James McGrath joined CIA in 1951 after serving as a radar and communications technician in the Navy and working as an electronics repairman back home in Connecticut.  He was searching for a better future and saw in the Agency a place that would both use his skills and satisfy his desire to serve.  Asia was the natural choice for his first tour of duty.  He had spent most of his time in the Navy there.  And, in less than four years, he rose from GS-5 to GS-11—a testament to his talent, and a reflection of the high regard his colleagues had for him. 

Soon James was assigned to Germany, where the Cold War standoff between liberty and tyranny was still in its first decade.  He and his team of officers were charged with maintaining and operating a transmitter site in Langen.  When information our country needed was in short supply, James helped pull back the Iron Curtain. 

Fifty years ago last January, James died at age 29.  He was repairing a broken transmitter—essential work—when, in a terrible accident, he was electrocuted.  An officer of great talent and equal potential was lost in an instant.  His grieving wife returned to America with a very young daughter and a son on the way.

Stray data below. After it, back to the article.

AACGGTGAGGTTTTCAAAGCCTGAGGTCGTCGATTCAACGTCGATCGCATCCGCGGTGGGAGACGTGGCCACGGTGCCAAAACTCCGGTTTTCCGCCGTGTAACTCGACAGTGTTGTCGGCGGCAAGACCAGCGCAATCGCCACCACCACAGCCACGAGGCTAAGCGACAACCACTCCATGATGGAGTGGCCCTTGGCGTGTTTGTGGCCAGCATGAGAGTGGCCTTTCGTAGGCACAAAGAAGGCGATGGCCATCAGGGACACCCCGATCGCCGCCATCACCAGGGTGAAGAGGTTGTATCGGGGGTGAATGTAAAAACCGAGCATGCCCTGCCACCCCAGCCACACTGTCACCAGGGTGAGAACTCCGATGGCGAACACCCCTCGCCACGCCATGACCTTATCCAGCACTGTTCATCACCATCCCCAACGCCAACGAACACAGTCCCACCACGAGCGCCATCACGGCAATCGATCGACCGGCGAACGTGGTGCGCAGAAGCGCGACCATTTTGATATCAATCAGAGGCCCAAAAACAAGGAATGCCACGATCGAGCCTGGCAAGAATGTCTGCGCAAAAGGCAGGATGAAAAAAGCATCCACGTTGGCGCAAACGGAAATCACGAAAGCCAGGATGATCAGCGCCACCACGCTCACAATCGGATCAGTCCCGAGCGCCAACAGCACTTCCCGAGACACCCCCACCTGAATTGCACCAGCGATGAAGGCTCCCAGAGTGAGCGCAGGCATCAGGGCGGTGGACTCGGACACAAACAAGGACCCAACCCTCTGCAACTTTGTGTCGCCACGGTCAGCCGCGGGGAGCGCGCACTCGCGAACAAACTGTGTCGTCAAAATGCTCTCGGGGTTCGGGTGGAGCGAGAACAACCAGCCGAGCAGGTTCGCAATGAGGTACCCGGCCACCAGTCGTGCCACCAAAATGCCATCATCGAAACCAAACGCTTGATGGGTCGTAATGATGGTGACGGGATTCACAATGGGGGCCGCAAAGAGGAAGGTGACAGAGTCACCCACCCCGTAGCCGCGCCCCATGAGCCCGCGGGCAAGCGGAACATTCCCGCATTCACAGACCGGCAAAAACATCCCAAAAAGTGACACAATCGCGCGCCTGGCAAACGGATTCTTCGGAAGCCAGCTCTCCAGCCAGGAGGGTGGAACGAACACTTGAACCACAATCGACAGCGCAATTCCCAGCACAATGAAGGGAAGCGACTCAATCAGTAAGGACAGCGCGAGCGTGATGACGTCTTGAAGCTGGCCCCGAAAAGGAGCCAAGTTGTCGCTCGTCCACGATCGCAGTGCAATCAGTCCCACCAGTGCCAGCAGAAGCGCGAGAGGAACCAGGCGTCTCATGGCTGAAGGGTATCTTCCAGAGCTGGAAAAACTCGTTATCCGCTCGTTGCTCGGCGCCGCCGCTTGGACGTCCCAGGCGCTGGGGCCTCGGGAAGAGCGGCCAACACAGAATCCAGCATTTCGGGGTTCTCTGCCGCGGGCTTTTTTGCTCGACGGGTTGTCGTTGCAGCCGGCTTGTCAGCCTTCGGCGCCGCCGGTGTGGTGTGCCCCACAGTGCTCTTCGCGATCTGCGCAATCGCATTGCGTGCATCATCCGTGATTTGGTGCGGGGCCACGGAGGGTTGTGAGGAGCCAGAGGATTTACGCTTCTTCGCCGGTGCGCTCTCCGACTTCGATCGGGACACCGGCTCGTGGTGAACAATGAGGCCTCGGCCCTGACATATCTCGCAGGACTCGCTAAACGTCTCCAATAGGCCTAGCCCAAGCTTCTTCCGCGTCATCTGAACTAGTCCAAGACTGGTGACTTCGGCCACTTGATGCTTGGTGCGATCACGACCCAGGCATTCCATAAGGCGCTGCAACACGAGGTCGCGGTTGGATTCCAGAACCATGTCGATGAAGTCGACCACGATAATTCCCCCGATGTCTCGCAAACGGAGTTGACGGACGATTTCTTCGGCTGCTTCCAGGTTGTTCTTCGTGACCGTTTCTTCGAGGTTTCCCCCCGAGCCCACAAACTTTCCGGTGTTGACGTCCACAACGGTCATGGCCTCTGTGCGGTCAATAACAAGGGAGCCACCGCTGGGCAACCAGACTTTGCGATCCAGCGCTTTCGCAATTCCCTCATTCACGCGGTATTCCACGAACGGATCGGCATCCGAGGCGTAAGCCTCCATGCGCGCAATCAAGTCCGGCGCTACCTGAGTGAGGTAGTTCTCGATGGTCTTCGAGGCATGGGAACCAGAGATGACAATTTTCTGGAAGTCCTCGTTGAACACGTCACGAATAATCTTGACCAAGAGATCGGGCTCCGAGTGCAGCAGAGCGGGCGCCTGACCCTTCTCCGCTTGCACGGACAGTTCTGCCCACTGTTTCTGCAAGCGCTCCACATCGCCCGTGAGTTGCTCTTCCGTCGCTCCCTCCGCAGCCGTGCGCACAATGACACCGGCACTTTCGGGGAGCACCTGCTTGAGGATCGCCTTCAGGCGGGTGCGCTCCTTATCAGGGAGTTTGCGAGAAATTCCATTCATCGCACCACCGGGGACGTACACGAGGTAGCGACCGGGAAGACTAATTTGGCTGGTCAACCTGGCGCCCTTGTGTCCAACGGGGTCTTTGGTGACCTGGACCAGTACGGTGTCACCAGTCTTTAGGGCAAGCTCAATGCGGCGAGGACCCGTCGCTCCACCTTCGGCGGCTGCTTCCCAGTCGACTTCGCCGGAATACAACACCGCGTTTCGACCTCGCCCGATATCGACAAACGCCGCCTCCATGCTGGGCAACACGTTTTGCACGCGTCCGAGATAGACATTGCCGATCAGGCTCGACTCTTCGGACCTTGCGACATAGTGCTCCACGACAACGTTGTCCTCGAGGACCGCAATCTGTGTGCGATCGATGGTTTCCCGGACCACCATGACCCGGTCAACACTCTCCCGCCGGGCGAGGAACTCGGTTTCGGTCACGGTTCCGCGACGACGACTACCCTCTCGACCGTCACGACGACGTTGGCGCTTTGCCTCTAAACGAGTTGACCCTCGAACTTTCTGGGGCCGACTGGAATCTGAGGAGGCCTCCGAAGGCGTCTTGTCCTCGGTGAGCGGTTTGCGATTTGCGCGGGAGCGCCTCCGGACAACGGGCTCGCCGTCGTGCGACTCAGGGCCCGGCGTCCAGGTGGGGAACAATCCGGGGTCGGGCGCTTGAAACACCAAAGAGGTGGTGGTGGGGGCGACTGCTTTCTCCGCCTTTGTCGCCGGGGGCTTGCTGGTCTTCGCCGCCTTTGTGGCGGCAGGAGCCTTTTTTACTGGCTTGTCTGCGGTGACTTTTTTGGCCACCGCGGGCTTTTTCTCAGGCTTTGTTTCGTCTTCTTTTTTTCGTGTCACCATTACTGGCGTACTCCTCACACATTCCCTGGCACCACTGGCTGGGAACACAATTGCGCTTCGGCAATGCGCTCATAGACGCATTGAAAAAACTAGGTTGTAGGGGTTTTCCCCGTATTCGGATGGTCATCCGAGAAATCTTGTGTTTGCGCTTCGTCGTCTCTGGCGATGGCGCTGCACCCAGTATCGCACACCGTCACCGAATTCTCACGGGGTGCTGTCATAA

Stephen Kasarda, Jr., like James, was a communications officer.  He grew up in McKees Rocks, Pennsylvania, the only son of an Austrian immigrant who married a local girl and made a modest living as a riveter.  Stephen joined the Navy after high school—service that gave him the right skills and background to succeed in intelligence work.  He came to CIA in 1955. 

In his five years with us, Stephen had only tough assignments, first in the Middle East and then in Asia. He earned a reputation for hard work and initiative, and in April 1960, at age 30, he was tapped for temporary duty at one of our most sensitive sites.

His job was to support the Agency’s air supply mission to Tibet.  He and another officer would live and work in a small communications facility at a remote airfield in Southeast Asia.  From there, they would communicate with aircraft supplying the Tibetans, and stand ready to support emergency landings in case of trouble.

Only two weeks after arriving at the site, Stephen died in a tragic accident.  In 105-degree heat, he stripped down to shoes and shorts and scaled the commo building’s steep metal roof to scout sites for new antennas.  What he could not have known—no one did—was that the roof carried a lethal current from an improperly grounded wire.  It took his life moments later.

After his death, Stephen was awarded the Intelligence Medal of Merit for his unswerving devotion to duty and outstanding service under hazardous conditions.  He was survived by his wife, mother, and two sisters.

Just as we remember James and Stephen today, CIA officers 50 years from now will remember Rachel Dean.  Our past is our present, and our present is our future.  For CIA, there is a defining constant in the long arc of history:  Our mission to serve and protect.  The men and women who take up that mission are America’s finest.